The Causes And Risk Factors Health And Social Care Essay

Pulmonary tuberculosis (TB) is a bacterial infection which primarily affects the lungs, but can spread to other organs. It is a contagious disease as the bacteria gets transmitted through air. Inside the body it spreads to other organs from lungs through blood and lymph nodes.

TB develops in previously infected person when his immune system weakens, such as in people with HIV or elderly adults. Those with strong immune power do not develop symptoms, even though exposed to TB bacteria.

TB can remain in an inactive (dormant) state for years without causing symptoms or spreading to other people.

When the immune system of a patient with dormant (inactive) TB is weakened, the TB can become active and cause infection in the lungs or other parts of the body.

The risk factors for acquiring TB include close-contact situations, alcohol and IV drug abuse, and certain diseases (for example, diabetes, cancer, and HIV) and occupations (for example, health-care workers).

Inactive tuberculosis may be treated with an antibiotic, isoniazid (INH), to prevent the TB infection from becoming active.

Active TB is treated, usually successfully, with INH in combination with one or more of several drugs, including Rifampin , ethambutol, pyrazinamide, and streptomycin.

Drug-resistant TB is a serious, public-health problem, especially in Southeast Asia, and African countries.

In 15–20% of active cases, the infection spreads outside the respiratory organs, causing other kinds of TB. These are called as "extrapulmonary tuberculosis". It occurs more commonly in immunosuppressed persons and young children. In those with HIV, this occurs in more than 50% of cases.  

Common extrapulmonary infection sites include the pleura (in tuberculous pleurisy), the central nervous system (in tuberculous meningitis), the lymphatic system (in scrofula of the neck), the genitourinary system (in urogenital tuberculosis), and the bones & joints (in Pott's disease of the spine), among others. When it spreads to the bones, it is also known as "osseous tuberculosis" a form of osteomyelitis.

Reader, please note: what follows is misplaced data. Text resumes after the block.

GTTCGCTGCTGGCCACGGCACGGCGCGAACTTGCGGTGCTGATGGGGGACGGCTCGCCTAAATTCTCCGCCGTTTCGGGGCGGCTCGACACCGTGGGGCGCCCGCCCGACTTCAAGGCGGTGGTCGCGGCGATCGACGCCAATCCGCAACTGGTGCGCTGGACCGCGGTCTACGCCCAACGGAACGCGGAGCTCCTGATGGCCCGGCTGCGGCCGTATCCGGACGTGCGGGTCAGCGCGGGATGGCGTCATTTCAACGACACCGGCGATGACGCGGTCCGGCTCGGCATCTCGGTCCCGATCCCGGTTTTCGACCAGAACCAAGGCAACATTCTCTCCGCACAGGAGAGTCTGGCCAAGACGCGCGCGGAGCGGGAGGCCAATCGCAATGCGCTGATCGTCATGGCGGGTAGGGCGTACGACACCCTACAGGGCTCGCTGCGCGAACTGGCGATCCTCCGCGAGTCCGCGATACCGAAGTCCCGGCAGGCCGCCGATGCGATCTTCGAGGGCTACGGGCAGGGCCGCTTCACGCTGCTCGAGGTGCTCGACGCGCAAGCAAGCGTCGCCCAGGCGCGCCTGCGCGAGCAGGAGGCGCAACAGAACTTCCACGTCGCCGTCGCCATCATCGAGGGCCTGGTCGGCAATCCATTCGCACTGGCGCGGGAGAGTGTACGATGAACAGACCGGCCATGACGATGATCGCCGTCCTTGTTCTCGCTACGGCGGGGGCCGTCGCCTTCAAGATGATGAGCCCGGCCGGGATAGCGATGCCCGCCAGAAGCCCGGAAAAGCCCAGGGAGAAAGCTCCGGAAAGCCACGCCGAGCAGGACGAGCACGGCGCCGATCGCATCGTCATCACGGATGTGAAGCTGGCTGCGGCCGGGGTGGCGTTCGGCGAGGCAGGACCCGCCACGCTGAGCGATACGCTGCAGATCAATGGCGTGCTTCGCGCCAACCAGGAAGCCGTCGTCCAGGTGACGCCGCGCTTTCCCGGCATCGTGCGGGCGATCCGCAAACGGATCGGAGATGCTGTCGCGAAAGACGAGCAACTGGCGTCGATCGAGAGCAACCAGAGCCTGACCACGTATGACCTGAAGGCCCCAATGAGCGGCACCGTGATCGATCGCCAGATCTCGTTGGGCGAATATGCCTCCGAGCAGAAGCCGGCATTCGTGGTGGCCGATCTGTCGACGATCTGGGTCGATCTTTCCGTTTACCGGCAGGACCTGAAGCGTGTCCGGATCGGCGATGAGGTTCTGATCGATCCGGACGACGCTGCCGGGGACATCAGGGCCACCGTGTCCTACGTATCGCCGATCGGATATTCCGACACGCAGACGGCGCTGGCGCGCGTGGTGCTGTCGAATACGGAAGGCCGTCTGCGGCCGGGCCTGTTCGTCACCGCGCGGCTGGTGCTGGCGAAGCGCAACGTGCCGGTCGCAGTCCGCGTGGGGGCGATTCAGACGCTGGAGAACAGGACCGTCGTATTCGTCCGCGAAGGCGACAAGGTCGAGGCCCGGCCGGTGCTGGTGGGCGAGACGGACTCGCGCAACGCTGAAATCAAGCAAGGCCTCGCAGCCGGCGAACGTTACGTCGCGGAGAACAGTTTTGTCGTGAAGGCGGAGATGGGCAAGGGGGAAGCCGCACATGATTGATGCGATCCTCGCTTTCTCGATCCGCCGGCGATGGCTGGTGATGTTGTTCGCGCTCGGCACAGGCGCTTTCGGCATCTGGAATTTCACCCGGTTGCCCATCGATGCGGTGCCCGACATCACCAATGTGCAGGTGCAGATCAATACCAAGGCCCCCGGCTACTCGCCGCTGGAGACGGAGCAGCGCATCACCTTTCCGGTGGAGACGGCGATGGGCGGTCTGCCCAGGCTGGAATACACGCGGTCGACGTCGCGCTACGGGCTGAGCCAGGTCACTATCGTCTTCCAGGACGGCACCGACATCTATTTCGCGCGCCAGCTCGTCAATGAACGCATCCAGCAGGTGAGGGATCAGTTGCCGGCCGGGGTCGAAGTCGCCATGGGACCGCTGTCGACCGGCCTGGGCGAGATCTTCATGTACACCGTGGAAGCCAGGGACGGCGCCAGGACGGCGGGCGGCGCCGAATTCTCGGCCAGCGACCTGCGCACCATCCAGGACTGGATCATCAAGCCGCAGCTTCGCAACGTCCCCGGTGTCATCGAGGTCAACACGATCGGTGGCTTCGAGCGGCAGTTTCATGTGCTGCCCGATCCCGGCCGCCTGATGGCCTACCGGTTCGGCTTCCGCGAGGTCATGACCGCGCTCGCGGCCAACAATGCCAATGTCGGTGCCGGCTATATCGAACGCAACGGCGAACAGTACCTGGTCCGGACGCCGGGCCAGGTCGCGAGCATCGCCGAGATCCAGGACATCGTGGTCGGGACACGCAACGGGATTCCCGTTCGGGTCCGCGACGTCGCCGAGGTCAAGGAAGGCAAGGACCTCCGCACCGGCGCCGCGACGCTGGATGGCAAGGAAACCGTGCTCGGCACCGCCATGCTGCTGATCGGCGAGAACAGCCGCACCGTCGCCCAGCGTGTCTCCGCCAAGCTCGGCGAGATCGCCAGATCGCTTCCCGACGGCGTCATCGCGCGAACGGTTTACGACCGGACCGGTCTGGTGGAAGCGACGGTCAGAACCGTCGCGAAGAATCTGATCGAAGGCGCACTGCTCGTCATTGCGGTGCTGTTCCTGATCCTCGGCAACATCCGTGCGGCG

A potentially more serious, widespread form of TB is called "disseminated" TB, commonly known as miliary tuberculosis. Miliary TB makes up about 10% of extrapulmonary cases.

Causes and risk factors:

Pulmonary tuberculosis is caused by the bacteria- Mycobacterium tuberculosis (M. tuberculosis). It is transmitted by breathing in air droplets of an infected person when he coughs or sneezes.

The following people are at higher risk for active TB:



People with weakened immune systems, for example due to AIDS, chemotherapy, diabetes, or certain medications

Frequent contact with people who have TB

Poor nutrition

Living in crowded or unhygienic conditions


The symptoms of TB usually range from without symptoms (latent tuberculosis) to symptoms of active disease. Usually the patient remains unaware of a latent TB infection until it's revealed through a skin test. 

Following are the symptoms of active disease:

Cough, at first with yellow or green mucus

Cough with bloody mucus later in the disease


Weight loss

Difficulty in breathing or wheezing


Sweating at night

Pain in the chest, back, or kidneys

Symptoms often improve in 2 - 3 weeks. The prognosis is far better if pulmonary TB is diagnosed early and prompt treatment is available.


Multi drug resistant tuberculosis

Pneumonia and other lung complications


Bone and joints affection can lead to pain, swelling and even arthritis

Painful urination

Weight loss

Retina in eyes can get affected and lead to defective vision


Tuberculin skin test (also called a PPD test)

Sputum examination and cultures

Interferon-gamma blood test such as the QFT-Gold test to test for TB infection

Chest x-ray

Chest CT scan



Biopsy of the affected tissue (rare)


The aim of treatment is to cure the infection with medicines that fight the TB bacteria. Treatment of active pulmonary TB consists of a combination of drugs such as:






Patient requires taking prescribed medicines as per instructions for 6 months or longer. It is very important to take the medicines regularly. This will prevent the TB bacteria to become resistant to medicines.

Necessary hygiene and sanitization measures should be taken to prevent others n near ones getting affected with TB.


TB can be prevented, even in those who have been exposed to an infected person. Skin testing for TB is used in high risk populations or in people who may have been exposed to TB, e.g. health care workers.

Active tuberculosis (TB) is very contagious. According to World Health Organization (WHO) one-third of the world's population is infected with the bacteria that cause TB.

Measures of prevention from an active TB infection include:

Do not spend long periods of time in crowded, enclosed rooms with anyone who has active TB until that person has been treated for at least 2 weeks.

Use protective measures, such as face masks, if someone works in a facility that cares for people who have untreated TB.

Those living with someone who has active TB, should always take precautionary measures like above and encourage the person to follow treatment instructions.

In some countries with high incidence of TB people are given BCG vaccination to prevent TB. However, the effectiveness of this vaccine is limited.